Since the last edition of this book was published in June 2013, the search for fairness and consistency in the area of law with which we are concerned has continued. The built-in tension between, on the one hand, the requirement to provide a bespoke and fair solution to fit the particular facts of a case, and on the other hand, the desire of divorced couples and their advisers to predict with some certainty what a court would do in their case (thereby making an agreed settlement more likely) has not gone away. Nevertheless, judges of the higher courts have been making an effort to record the clear principles governing their approach to decision-making and there are many such examples in this edition. Until a reforming government decides to embark on further legislation to codify the proper approach (which would not necessarily be wholly beneficial), this is the most one can hope for.

The position of family law practitioners has not been helped by the apparent wish of successive governments to destroy the publicly funded side of the profession and thereby, albeit unintentionally, to cause the demise of many long-established mediation services; an example of the law of unintended (though not unforeseen) consequences which it gives no pleasure to record. As stated in the preface to the previous edition, there is a need for some amendment to the rules to provide a simple yet fair procedure for unrepresented parties and it is encouraging that anecdotal evidence suggests
that this need has not escaped the attention of those in a position to bring this

As always, I am more than grateful to my friend and former colleague Andy King for his contributions to this book and his helpful advice throughout. The law is as at the date given below.

Roger Bird
8 June 2015


Preface from the 9th edition

In this edition, some of the issues that were mentioned in the last edition as being susceptible of development have indeed been developed by the courts. The weight to be placed on agreements has been considered at some length and it has become clear that Radmacher v Granatino was by no means the last word on this subject. At the same time, the definition of ‘marital’ and ‘non-marital’ assets has been scrutinised in a way that would not have been anticipated some years ago and the law relating to inherited or pre-acquired wealth is constantly being modified. These are all issues that will not go away and add to the pressure for some radical reconsideration, perhaps even codification, of the law relating to financial relief.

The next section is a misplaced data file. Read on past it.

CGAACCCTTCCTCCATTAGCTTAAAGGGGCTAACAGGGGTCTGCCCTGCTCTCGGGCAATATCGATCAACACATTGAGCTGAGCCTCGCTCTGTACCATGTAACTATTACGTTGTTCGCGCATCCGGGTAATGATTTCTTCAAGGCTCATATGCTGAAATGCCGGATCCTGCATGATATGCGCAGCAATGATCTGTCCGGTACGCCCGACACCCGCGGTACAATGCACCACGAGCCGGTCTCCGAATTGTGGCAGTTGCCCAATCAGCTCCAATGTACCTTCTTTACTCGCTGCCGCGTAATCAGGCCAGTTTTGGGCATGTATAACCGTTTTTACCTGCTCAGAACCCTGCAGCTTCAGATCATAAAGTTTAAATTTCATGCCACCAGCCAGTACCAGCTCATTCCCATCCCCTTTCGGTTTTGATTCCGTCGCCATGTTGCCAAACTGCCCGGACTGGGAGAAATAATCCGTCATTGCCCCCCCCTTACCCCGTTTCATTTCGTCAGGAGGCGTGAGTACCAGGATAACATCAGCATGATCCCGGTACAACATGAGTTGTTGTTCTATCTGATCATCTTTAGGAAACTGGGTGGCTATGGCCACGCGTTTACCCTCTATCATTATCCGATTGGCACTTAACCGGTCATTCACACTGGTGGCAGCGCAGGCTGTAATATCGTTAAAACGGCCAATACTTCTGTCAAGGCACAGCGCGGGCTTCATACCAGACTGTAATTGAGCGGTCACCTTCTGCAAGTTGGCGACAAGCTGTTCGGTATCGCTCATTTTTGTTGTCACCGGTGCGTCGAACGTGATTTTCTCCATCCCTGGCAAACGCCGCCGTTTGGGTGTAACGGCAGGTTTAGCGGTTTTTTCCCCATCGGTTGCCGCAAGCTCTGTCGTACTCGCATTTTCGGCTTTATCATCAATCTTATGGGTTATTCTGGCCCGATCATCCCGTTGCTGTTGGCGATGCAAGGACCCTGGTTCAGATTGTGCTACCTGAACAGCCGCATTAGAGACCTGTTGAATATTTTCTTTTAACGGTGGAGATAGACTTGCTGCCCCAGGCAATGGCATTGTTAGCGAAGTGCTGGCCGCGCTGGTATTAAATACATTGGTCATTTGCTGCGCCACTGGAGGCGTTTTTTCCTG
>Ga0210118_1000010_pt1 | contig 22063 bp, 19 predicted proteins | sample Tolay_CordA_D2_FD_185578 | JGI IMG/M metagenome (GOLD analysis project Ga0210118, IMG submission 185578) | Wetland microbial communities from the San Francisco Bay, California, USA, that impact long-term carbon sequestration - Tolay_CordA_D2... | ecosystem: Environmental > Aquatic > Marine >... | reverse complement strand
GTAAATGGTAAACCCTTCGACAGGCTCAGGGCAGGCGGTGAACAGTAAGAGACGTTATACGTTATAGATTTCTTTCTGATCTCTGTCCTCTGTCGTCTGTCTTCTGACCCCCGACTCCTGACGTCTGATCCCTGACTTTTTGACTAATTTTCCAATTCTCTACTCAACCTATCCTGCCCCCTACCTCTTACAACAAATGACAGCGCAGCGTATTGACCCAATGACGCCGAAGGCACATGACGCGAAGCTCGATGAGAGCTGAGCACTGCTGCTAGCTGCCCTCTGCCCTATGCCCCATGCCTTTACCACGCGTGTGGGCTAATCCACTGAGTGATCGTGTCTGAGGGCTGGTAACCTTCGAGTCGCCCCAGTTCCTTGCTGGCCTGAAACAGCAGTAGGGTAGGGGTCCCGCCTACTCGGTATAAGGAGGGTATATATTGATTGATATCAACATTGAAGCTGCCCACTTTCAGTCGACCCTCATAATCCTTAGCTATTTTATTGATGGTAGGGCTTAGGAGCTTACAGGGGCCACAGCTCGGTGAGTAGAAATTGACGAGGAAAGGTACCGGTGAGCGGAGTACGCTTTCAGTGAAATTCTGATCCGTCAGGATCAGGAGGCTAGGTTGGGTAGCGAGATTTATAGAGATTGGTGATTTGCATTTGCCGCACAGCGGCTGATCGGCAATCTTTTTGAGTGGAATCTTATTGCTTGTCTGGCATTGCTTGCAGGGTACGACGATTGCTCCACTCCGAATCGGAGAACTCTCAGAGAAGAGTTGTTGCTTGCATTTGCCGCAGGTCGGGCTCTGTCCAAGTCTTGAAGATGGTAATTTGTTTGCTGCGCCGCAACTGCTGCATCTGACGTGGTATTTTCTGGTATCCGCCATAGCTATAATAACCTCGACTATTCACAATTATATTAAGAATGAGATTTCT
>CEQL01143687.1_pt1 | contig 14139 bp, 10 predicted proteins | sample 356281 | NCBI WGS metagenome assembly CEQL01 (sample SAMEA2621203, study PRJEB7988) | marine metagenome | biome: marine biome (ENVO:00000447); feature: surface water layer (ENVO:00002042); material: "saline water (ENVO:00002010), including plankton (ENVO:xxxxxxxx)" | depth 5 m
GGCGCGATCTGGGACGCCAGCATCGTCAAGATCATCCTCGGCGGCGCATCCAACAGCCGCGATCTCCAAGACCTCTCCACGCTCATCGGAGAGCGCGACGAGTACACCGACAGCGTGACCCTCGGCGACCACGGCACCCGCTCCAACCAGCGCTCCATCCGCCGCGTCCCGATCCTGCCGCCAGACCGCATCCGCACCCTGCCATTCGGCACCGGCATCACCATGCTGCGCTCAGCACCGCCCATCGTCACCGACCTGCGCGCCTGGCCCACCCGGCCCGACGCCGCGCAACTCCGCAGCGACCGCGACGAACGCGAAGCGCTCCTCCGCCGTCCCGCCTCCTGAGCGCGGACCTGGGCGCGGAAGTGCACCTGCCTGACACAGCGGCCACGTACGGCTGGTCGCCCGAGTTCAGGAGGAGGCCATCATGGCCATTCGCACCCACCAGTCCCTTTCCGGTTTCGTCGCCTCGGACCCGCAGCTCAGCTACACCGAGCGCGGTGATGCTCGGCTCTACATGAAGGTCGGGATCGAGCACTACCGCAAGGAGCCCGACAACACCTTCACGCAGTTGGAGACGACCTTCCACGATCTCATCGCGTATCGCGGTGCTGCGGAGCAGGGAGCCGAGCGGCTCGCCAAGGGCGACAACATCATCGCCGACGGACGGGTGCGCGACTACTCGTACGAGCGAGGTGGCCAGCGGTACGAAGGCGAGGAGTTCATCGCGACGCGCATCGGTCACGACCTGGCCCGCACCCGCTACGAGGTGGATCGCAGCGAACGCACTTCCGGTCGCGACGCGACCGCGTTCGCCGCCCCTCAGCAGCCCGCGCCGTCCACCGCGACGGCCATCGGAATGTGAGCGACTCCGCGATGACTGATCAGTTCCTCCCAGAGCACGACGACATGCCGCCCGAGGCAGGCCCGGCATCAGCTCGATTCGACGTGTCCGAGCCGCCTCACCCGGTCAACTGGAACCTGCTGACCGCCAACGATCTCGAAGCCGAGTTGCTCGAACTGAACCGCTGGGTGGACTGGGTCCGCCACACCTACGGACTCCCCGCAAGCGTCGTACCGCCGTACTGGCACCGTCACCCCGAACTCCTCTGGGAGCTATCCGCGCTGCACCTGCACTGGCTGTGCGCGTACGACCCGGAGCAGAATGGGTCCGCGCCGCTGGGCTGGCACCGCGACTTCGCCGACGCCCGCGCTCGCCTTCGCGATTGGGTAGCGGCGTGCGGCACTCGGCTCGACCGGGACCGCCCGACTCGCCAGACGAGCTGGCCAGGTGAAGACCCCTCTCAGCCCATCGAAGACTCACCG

These issues normally assume importance only where the parties enjoy considerable wealth. However, it should not be forgotten that the majority of cases dealt with by district judges up and down the country involve comparatively modest assets, and the now complete abolition of legal aid for such cases has created new problems. Parties of average income cannot afford the fees that solicitors have to charge but are at a loss when any non-standard issue arises in their case. District judges are forced to improvise to ensure that justice is done but there are limits on how far a judge can go to help parties in a system of rules devised for adversarial litigation. This inevitably leads to inconsistency between courts and injustice for some parties.

The time has surely come for the amendment of the rules to provide for something like a small claims track for financial relief cases. This would empower, and indeed require, district judges at the First Directions Appointment to adopt an inquisitorial approach and to identify issues that might be important, but which the parties had not identified. Orders could then be made to produce the evidence required. This would be a rule change that would have to be carefully drafted but there is no doubt that it is possible and indeed necessary.

As with the last edition, I am very grateful to District Judge Andy King for his contributions to this book.
The law given is as at the date below.

Roger Bird,
24 June 2013

It is more than a decade since I was privileged to write a foreword to the first
edition of Roger Bird’s invaluable Handbook.